Much of the territory ceded by the government has been carved up into sovereign enclaves, each run by its own big business franchise (such as "Mr. Lee's Greater Hong Kong") or the various residential burbclaves (suburban enclaves). This arrangement resembles anarcho-capitalism, a theme Stephenson carries over to his next novel The Diamond Age. Hyperinflation has devalued the dollar to the extent that trillion dollar bills — Ed Meeses — are nearly disregarded and the quadrillion dollar note — the Gipper — is the standard 'small' bill. For physical transactions people resort to alternative, non-hyperinflated currencies such as yen or "Kongbucks" (the official currency of Mr. Lee's Greater Hong Kong).

http://en.wikipedia.org/wiki/Snow_Crash

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liberty student:

Nitro, have you read Neal Stephenson's "Snow Crash"?  It is to ancap what Atlas Shrugged is to capitalism.

The story begins and ends in Los Angeles, which is no longer part of what is left of the United States, during the early 21st century. In this hypothetical future reality the federal government of the United States has ceded most of its power to private organizations and entrepreneurs.[1] Franchising, individual sovereignty and automobiles reign supreme (along with drug trafficking, violent crime, and traffic congestion). Mercenary armies compete for national defense contracts while private security guards preserve the peace in gated, sovereign housing developments. Highway companies compete to attract drivers to their roads rather than the competitors', and all mail delivery is by hired courier. The remnants of government maintain authority only in isolated compounds where they transact business that is, by and large, irrelevant to the booming, dynamic society around them.

Much of the territory ceded by the government has been carved up into sovereign enclaves, each run by its own big business franchise (such as "Mr. Lee's Greater Hong Kong") or the various residential burbclaves (suburban enclaves). This arrangement resembles anarcho-capitalism, a theme Stephenson carries over to his next novel The Diamond Age. Hyperinflation has devalued the dollar to the extent that trillion dollar bills — Ed Meeses — are nearly disregarded and the quadrillion dollar note — the Gipper — is the standard 'small' bill. For physical transactions people resort to alternative, non-hyperinflated currencies such as yen or "Kongbucks" (the official currency of Mr. Lee's Greater Hong Kong).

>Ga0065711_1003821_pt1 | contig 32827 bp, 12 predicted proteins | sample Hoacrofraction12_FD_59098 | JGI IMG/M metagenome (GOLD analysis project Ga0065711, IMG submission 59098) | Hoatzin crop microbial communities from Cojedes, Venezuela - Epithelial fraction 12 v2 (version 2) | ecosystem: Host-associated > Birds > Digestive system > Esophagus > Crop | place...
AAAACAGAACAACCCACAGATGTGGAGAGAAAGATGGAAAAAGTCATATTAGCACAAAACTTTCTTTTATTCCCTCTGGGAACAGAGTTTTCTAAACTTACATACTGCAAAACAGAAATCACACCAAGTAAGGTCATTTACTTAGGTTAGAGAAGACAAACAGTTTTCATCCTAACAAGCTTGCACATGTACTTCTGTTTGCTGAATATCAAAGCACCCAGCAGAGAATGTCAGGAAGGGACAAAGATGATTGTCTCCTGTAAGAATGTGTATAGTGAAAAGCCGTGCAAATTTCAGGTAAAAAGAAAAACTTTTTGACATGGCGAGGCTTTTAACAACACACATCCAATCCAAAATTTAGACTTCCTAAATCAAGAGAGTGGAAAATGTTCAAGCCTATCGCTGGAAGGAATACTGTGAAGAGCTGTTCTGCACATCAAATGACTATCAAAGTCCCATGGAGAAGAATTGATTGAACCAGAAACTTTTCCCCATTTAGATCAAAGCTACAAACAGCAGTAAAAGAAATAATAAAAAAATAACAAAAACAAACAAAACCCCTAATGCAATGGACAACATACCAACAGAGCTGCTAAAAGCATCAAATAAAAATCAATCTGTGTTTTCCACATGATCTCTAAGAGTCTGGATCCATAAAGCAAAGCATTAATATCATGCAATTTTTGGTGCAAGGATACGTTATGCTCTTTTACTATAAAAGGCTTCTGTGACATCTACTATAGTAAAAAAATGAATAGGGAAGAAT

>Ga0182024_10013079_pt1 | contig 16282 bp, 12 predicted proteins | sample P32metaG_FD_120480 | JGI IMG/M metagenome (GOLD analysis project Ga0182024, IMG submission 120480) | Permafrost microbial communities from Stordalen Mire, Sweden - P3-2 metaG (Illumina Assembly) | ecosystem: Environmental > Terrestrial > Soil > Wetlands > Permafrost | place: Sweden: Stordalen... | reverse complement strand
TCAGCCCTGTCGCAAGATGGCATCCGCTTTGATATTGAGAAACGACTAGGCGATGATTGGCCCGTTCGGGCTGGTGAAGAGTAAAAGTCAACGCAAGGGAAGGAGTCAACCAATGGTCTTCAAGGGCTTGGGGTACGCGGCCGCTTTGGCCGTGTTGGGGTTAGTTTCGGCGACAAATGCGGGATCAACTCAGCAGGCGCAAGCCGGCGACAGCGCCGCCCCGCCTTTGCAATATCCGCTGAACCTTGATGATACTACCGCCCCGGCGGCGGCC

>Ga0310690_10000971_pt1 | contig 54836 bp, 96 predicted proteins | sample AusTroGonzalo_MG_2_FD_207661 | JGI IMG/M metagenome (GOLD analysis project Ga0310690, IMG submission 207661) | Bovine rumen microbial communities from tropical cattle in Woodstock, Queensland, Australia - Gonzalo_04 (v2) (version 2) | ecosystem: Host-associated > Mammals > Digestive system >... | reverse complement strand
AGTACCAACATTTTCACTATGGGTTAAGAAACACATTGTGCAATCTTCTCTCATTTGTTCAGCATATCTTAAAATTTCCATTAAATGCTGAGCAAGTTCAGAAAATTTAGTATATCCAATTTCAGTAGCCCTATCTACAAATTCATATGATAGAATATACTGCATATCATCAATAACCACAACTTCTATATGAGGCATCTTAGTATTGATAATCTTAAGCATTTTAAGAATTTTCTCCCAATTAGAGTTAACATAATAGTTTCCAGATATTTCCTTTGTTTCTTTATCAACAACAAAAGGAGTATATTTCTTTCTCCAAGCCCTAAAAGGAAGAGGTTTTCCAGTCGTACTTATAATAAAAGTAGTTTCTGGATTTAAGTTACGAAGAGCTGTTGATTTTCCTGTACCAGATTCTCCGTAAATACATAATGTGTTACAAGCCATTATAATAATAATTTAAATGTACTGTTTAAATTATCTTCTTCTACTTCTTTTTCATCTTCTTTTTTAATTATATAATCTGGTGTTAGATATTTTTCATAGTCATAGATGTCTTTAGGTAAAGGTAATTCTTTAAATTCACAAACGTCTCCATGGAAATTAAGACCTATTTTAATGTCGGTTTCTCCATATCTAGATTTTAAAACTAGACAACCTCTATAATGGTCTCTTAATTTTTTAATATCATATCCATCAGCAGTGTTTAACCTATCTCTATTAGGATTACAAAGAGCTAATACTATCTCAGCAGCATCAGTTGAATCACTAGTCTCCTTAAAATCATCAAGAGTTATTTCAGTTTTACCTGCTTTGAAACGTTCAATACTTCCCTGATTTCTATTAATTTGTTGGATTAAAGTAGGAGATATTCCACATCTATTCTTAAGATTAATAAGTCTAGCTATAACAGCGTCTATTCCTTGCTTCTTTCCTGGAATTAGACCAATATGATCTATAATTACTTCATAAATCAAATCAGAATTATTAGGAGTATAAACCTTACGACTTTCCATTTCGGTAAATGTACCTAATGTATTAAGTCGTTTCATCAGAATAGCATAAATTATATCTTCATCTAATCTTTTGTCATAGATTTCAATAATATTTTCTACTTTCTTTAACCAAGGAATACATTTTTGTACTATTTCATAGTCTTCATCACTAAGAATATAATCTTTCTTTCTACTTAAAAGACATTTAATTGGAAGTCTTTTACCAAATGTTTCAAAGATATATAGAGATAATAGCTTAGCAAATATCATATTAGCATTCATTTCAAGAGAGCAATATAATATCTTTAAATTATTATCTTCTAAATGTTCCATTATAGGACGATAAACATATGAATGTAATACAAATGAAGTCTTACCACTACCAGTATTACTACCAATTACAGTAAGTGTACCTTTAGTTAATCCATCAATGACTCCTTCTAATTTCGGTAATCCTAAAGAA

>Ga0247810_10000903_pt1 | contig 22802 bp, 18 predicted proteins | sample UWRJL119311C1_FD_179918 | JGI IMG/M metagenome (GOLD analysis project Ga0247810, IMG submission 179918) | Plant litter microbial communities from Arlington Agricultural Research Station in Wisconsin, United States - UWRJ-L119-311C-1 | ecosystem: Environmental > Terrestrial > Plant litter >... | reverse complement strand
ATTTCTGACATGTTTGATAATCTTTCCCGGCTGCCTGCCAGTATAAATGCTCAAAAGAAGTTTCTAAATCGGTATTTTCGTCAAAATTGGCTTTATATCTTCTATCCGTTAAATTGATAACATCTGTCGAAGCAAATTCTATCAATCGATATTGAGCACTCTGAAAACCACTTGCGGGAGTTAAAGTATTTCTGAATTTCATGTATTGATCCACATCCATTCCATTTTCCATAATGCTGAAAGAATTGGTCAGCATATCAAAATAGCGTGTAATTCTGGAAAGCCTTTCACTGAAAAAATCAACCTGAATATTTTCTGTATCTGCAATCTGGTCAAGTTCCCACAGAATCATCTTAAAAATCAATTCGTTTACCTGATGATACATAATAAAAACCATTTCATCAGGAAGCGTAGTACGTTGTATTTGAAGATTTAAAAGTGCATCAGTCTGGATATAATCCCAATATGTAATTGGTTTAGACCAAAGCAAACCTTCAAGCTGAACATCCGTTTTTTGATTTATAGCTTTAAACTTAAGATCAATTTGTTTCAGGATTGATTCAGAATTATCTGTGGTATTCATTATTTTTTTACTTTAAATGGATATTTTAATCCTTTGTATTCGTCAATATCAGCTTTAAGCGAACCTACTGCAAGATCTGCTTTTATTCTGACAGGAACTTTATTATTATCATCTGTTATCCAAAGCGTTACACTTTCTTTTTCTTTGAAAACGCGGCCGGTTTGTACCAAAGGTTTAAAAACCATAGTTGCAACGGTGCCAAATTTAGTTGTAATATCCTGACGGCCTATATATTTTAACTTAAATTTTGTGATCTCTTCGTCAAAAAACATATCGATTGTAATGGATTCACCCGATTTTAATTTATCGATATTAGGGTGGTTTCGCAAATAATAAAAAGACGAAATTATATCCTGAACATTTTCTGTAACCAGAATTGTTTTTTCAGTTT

http://en.wikipedia.org/wiki/Snow_Crash

Alas, Stephenson remains on my amazon list, unbought.  I'm almost embarassed I haven't yet bought Snow Crash, let alone The Diamond Age, but then again I have a pretty "bad" habit of hoarding books & only reading about 20% of them :\

The wikipedia excerpt is more surreal than when I first read it a few years ago... I should definitely get these two books for some pro-bono homework, on my part. 

"Look at me, I'm quoting another user to show how wrong I think they are, out of arrogance of my own position. Wait, this is my own quote, oh shi-" ~ Nitroadict

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Nitroadict:
Alas, Stephenson remains on my amazon list, unbought.  I'm almost embarassed I haven't yet bought Snow Crash, let alone The Diamond Age, but then again I have a pretty "bad" habit of hoarding books & only reading about 20% of them :\

I find myself with the exact same problem.

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Stranger replied on Sun, Feb 8 2009 12:12 PM

liberty student:

wombatron:
Vandarchist!  Purge him, before he breakz our windowz!

Except, the goal is to provide security.  Security for property.  Security for identities.  Security for data.

A successful micro-nation or micro-community could issue it's own documentation, and negotiate with the statist world to recognize such travel documents.

I considered that when mulling over the trials and tribulations of my friend Mike Gogulski since he renounced his citizenship.  In fact, providing documentation for "stateless" individuals could be a very lucrative enterprise if done correctly.

The production of documentation goes along well with residency services. If a community accepts someone as a resident, then that implies they will vouch for them in front of other communities. Not only could communities issue passports but they could also contract with a network of such communities with a world-spanning system of shared embassies.

By the way I advise everyone to read The Diamond Age before Snow Crash. Snow Crash is more a parody of cyberpunk then it is a solid look at a future society, which The Diamond Age achieves. Parts of the The Diamond Age seem lifted directly out of Hoppe, such as the dominant, ultra-wealthy Neo-Victorian society with an ownership structure modeled on traditional feudal hierarchy.

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sirmonty:

Nitroadict:
Alas, Stephenson remains on my amazon list, unbought.  I'm almost embarassed I haven't yet bought Snow Crash, let alone The Diamond Age, but then again I have a pretty "bad" habit of hoarding books & only reading about 20% of them :\

I find myself with the exact same problem.

I read them, but proceed slowly, and spend a lot of time admiring them.

The difference between libertarianism and socialism is that libertarians will tolerate the existence of a socialist community, but socialists can't tolerate a libertarian community.